Delivery drivers at Argos’s flagship national distribution centre in Staffordshire have voted to strike for three days just before Christmas, starting 20 December.
The decision to strike follows what the delivery drivers working for logistics management firm Wincanton say is a failure to pay holiday back pay for two years, amounting to an average of £700.
Unite union members voted by 83% to strike, saying it would cause ‘havoc and chaos’ for the retailer.
However, an Argos spokesperson believed the strike would hardly be noticed by its customers: ‘We have contingency plans in place, and there will be no impact on customers.’
If you aren’t sure of your rights for deliveries, you can find out how the Consumer Rights Act protects you.
Update: strike suspended
A planned strike by drivers who deliver goods for retail giant Argos has been suspended after a deal to end a row over pay.
Members of the Unite union employed by Wincanton were due to walk out next week, but they will now vote on an offer aimed at resolving the dispute.
Argos responsible for delivery
The retailer, in this case Argos, is legally responsible for the safe delivery of your goods to you.
Alex Neil, Managing Director of Home and Legal at Which?, said: ‘If you’re expecting a delivery from Argos, it’s a good idea to contact them as soon as possible to see if your order is affected.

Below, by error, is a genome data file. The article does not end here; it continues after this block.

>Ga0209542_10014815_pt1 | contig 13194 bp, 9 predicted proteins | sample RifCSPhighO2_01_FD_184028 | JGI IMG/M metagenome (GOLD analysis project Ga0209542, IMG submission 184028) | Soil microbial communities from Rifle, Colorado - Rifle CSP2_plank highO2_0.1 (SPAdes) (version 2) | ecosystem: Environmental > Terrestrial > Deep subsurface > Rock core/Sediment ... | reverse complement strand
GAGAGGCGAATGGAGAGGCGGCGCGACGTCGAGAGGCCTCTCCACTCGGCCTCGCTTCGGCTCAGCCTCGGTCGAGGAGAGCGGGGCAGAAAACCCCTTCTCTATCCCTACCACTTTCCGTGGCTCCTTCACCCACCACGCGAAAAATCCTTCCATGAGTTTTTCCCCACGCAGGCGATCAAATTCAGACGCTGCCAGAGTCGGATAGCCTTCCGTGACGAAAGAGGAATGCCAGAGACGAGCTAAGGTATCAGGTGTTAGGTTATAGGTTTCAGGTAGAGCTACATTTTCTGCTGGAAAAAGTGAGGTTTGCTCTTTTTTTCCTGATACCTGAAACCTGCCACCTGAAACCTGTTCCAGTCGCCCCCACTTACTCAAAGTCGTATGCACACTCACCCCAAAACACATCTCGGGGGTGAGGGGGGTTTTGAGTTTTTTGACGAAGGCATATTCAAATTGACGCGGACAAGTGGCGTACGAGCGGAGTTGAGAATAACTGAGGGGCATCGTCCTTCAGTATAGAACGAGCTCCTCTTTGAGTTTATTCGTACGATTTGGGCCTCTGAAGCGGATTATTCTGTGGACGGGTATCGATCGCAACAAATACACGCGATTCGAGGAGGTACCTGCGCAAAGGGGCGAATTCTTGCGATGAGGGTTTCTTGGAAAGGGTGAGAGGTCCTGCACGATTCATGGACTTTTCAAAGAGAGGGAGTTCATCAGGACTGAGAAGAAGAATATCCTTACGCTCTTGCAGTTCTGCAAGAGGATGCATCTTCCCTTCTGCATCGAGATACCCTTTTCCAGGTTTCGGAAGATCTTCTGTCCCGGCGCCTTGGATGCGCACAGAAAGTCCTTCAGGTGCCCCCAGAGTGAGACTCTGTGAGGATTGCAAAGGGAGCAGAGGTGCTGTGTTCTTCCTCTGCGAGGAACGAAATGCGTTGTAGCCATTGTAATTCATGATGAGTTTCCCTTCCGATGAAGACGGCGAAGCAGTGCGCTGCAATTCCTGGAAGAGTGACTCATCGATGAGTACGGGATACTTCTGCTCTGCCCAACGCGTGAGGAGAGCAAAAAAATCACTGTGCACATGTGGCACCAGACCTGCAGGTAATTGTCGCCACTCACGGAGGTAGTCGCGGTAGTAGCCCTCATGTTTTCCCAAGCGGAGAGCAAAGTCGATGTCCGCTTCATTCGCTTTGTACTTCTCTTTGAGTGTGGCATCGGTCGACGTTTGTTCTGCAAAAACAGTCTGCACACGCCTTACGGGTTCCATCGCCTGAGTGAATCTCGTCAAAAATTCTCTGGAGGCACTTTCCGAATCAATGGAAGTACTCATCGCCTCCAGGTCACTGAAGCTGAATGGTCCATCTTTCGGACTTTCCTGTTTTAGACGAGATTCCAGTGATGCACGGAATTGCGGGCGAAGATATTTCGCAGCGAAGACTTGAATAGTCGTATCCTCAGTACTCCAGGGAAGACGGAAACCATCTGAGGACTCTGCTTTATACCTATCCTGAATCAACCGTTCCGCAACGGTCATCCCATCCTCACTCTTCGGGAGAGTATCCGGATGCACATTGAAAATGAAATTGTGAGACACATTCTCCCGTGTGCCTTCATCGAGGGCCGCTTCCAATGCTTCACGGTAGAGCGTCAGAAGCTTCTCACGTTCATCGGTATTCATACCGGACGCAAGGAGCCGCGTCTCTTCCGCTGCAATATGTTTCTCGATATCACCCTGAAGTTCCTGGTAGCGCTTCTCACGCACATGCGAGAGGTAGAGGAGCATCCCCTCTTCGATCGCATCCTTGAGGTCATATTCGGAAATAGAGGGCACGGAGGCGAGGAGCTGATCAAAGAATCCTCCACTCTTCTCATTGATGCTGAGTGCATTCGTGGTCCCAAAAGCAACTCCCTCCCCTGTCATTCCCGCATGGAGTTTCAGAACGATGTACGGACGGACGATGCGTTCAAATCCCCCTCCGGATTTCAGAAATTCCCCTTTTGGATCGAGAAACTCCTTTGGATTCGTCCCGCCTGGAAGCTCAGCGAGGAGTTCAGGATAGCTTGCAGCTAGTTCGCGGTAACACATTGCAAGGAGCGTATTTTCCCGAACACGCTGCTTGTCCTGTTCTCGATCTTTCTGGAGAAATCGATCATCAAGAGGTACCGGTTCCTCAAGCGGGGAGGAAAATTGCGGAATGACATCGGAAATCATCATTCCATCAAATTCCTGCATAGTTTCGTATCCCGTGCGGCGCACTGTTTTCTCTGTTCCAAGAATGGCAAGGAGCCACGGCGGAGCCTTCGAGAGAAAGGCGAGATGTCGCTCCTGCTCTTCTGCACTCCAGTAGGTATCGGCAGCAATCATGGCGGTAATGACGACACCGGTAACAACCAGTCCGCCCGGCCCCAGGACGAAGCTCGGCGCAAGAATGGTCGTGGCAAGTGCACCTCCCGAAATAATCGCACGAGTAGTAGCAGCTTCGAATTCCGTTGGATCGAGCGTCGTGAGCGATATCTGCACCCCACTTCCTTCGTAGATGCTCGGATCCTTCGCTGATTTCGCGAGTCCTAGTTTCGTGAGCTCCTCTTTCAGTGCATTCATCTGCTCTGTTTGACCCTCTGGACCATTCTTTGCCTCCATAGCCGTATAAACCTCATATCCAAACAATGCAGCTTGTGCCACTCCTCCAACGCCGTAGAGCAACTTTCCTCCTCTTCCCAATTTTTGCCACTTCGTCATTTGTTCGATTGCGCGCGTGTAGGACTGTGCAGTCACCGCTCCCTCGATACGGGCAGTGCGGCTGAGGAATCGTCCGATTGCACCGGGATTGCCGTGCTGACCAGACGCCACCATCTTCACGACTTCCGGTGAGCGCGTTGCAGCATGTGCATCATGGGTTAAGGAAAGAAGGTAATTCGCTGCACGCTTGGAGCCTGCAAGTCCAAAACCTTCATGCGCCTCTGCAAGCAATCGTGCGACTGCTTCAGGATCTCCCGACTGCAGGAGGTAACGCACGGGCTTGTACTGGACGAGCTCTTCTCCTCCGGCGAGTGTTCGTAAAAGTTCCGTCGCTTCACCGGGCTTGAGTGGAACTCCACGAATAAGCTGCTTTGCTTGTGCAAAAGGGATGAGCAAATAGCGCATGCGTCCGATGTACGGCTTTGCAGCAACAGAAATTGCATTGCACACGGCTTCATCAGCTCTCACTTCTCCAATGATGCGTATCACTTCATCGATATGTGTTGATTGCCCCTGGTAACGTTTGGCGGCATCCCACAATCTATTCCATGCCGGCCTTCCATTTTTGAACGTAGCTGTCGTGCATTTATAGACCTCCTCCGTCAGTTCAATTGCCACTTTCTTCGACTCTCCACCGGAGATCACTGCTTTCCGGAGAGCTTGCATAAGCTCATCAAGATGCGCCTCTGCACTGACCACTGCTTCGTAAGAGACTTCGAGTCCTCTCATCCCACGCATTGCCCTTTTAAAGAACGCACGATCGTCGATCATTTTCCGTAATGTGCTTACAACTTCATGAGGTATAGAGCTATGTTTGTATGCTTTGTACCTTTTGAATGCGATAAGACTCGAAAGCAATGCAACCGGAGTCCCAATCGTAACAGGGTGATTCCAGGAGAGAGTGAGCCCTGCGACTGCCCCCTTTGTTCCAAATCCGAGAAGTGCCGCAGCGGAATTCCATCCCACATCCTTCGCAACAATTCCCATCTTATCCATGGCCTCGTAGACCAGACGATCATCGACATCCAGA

‘If you’ve ordered an item, the retailer is responsible for getting it to you within the time period it specified. You also have the right to cancel your order if you change your mind.’
Find out how to complain if your parcel is late or doesn’t show up.
Know your delivery rights
You can cancel an online order for a full refund any time up to 14 days from the date it was delivered.
This includes postage, as long as you chose the least expensive and most common delivery method.
If you cancel your order and paid for a more expensive delivery, you’ll only get a refund for the least expensive delivery method.
If Argos doesn’t deliver the goods within 30 days, and you have paid for next-day delivery or for a specific date and time (and made it clear that delivery within an agreed period was essential), then you may cancel and have all costs, including postage, reimbursed.
In this instance, the deal was clear: you wanted goods by a particular time or date. It’s a breach of contract if the seller fails to meet this requirement.